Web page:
CARL ASKS: Is there really a semiconductor supply issue?

CARL ASKS: Is there really a semiconductor supply issue?

Container ship

THE QUESTION: Is there really a component supply issue from China and the Far East?

THE ANSWER: It would appear so. I contacted a number of members of the British Security Industry Association (BSIA) Security Equipment Manufacturer's Section (SEMS) and asked them for their personal experience. Their responses made for grim reading.

'Chips', radio modules and other key components used in the security industry are in short supply. Lead times are now running out to 40 - 52 weeks with many component manufacturers demanding payment with order.

Supply and demand issues have seen the cost of some components rocket to 10 - 20 times their usual price. Proof if proof were needed that businesses in the Far East practice a unique blend of Confucius and rampant capitalism.

Ironically, demand for semiconductors actually fell in 2018/19. 2020 saw a modest increase in sales and then 2021 saw an explosion in demand with sales up over 25% on the previous year.

To say that COVID has exacerbated the situation is something of an understatement. But it is not the only factor affecting supply.

A drought in Taiwan left TSMC, one of the world's largest semiconductor manufacturers, short of water that was needed for the production process. Power cuts in China and fires in production facilities have added to problems. This was all pretty well topped off by some ham-fisted boat driver attempting to parallel park his massive container ship in the Suez Canal.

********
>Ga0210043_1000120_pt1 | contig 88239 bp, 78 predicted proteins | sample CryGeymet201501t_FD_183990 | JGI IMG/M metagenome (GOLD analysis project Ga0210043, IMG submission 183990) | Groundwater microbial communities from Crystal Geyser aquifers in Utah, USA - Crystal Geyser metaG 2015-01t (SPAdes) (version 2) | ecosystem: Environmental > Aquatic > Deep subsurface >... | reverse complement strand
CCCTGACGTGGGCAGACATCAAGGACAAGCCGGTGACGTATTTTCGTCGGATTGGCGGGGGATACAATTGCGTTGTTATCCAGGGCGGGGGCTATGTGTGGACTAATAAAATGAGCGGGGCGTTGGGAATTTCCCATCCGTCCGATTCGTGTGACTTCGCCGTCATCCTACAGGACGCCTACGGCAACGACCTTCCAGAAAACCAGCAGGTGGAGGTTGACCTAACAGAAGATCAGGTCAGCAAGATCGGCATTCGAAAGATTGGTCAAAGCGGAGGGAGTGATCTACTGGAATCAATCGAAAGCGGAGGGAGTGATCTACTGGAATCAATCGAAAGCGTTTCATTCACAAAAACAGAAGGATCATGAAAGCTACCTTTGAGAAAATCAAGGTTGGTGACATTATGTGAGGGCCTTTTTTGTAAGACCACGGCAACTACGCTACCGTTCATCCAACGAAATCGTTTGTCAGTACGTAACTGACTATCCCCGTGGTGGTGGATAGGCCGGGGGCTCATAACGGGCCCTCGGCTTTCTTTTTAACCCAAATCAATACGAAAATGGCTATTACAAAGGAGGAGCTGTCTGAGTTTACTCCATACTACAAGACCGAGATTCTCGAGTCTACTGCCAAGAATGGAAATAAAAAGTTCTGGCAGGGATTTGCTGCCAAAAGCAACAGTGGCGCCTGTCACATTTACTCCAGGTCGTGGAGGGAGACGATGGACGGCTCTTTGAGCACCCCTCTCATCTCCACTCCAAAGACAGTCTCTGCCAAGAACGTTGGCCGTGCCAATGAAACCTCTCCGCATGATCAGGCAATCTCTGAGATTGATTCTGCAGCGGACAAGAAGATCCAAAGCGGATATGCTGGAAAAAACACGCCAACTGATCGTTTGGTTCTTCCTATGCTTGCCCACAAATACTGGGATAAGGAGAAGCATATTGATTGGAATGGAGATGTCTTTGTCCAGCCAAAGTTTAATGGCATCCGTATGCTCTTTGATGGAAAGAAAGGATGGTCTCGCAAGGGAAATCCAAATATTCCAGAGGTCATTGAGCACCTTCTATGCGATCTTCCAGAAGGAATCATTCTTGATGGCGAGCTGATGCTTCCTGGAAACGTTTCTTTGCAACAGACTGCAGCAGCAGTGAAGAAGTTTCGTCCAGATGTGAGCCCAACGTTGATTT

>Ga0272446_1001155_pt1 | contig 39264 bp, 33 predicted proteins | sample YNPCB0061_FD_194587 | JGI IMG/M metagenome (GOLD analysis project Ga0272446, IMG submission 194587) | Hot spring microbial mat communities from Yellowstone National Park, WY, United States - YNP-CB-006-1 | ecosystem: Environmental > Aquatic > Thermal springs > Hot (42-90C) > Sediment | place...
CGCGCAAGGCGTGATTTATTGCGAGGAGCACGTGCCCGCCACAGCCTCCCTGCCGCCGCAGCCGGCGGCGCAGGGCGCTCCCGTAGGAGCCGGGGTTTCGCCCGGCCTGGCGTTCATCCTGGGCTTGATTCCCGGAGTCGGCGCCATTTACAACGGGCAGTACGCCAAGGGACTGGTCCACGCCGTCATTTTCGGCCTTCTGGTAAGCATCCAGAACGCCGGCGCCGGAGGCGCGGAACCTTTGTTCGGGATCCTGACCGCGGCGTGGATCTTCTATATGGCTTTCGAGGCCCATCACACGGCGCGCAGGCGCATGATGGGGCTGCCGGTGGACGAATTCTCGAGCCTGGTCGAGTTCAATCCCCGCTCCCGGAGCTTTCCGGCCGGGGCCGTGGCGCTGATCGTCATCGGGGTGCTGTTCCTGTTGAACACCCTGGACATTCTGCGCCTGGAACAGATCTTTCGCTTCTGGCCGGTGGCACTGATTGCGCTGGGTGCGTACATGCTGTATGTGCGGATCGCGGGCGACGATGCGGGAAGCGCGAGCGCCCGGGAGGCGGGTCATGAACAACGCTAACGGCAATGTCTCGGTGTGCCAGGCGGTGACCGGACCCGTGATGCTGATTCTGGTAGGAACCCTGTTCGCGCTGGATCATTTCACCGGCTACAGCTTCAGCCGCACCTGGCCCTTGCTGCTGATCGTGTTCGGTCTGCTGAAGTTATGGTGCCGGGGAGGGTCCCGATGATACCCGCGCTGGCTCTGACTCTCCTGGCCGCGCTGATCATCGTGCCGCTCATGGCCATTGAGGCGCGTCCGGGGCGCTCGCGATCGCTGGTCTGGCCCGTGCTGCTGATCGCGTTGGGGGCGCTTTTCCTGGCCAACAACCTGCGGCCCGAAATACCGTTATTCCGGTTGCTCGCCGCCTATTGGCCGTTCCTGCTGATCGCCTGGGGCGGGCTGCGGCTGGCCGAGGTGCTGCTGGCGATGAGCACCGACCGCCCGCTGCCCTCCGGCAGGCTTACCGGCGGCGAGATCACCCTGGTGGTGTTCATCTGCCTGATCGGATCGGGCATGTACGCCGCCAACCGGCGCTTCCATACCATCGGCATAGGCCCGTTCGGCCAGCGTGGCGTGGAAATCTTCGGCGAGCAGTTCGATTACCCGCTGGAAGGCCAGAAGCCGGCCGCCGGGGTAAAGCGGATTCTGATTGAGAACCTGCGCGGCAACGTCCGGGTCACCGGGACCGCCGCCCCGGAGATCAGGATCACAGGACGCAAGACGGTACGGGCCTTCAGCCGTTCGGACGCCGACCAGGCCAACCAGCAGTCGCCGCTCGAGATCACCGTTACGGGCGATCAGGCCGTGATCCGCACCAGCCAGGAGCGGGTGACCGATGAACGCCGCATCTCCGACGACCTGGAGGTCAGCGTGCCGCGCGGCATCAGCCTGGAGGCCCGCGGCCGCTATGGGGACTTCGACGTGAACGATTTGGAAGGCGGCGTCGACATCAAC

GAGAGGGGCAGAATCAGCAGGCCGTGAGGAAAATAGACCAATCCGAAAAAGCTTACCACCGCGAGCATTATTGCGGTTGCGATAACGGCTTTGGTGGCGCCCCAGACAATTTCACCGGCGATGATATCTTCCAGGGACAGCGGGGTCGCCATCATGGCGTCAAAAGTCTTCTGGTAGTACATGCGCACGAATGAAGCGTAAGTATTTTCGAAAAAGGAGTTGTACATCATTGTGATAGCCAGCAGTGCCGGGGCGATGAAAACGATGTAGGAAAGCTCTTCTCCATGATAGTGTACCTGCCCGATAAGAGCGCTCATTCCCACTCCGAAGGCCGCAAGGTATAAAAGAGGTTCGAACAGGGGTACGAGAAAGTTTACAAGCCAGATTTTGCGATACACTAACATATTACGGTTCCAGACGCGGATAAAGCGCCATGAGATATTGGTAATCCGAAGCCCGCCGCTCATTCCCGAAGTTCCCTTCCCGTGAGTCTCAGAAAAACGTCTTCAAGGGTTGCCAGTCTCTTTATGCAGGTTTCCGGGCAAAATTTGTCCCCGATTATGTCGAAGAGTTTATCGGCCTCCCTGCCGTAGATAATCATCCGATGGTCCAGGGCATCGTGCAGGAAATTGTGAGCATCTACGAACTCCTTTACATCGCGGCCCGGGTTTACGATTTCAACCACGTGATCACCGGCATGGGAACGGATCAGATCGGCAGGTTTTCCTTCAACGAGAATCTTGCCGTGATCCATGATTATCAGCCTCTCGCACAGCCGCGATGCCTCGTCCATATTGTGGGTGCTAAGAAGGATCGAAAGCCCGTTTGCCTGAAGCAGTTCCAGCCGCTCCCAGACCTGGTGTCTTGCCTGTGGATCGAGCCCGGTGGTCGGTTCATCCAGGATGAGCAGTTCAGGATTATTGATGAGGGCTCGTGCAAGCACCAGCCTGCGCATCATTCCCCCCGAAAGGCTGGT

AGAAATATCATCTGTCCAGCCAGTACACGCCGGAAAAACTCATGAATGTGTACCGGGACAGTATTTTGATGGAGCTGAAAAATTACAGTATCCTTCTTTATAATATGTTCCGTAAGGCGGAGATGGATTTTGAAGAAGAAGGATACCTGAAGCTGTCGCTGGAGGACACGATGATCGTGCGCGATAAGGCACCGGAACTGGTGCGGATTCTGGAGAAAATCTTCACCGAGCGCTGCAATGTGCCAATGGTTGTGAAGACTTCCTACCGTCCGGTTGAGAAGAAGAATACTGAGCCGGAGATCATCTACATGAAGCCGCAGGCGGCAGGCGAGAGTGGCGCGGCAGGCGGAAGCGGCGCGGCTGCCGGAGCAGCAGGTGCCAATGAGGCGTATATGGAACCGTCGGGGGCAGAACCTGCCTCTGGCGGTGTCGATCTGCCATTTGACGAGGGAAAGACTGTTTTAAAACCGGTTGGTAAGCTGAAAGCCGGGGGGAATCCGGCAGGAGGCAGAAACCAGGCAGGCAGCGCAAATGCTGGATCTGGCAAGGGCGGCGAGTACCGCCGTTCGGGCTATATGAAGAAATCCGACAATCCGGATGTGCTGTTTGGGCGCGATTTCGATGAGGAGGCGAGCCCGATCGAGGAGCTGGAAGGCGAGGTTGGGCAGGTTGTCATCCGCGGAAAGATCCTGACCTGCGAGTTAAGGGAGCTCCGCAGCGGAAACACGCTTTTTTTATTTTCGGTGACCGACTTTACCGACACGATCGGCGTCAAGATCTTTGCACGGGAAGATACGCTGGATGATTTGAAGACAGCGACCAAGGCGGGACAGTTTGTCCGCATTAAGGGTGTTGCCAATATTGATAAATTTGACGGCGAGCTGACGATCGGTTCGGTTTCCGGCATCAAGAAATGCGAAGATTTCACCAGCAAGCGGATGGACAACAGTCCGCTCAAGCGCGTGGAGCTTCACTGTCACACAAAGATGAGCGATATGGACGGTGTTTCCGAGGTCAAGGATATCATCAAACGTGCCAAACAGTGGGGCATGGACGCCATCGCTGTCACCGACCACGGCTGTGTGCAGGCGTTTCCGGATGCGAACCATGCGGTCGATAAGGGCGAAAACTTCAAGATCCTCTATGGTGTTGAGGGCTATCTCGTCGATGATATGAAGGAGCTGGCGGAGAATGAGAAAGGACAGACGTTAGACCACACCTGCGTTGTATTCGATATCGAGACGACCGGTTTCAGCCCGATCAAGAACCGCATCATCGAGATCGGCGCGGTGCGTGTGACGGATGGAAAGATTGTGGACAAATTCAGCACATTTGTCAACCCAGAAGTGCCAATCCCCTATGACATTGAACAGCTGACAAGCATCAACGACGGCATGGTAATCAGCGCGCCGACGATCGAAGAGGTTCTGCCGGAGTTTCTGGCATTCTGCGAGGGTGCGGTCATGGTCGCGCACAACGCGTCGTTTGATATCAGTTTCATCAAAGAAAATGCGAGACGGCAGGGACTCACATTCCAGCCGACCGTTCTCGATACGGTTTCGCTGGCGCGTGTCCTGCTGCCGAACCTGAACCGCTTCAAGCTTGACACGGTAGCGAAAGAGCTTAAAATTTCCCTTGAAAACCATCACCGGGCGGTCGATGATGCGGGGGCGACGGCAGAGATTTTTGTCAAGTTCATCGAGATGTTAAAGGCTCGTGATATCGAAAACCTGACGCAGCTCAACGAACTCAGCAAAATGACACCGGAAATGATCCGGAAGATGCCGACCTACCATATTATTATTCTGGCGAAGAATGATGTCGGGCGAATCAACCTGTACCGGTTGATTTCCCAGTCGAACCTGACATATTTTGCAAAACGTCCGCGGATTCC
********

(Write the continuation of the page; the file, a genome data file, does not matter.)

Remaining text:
Wallet with dollar notes

Of course, sourcing components is one issue. Transporting them from China and the Far East is quite another. I saw a quote for a few pallet loads of machinery (groupage). To ship from the UK to Taiwan would have cost $1,200. However, to ship the same consignment from Taiwan to the UK will cost $6,000. Colleagues have told me that they are receiving quotes of between $14,500 and $16,500 to ship a 40-foot container from Chinese parts into Europe.

As I contemplate those poor production managers reaching for another box of tissues I wonder when will this problem end. And the news is not good. Demand for semiconductors is likely to increase as more manufactured products become digital. Manufacturers in the Far East are investing mammoth sums, literally billions of dollars. The US is said to be dedicating somewhere in the region of $75 billion and the dear old UK is chucking a few tens of millions at the Welsh version of Silicon Valley.

Experts predict the situation will be back under control by the end of the year. Less optimistic types think it may be as late as 2023 before demand is fully met. But then how long before all this increased capacity is used up? Fortunately, that's a discussion for someone way above my pay grade.

Carl Gibbard

Carl Gibbard was co-founder of Concept Smoke Screen Ltd and a pioneer in the use of smoke and fog in a security role. Currently chair of the BSIA Export Council and Vice Chair of the Security Equipment Manufacturer’s Section.


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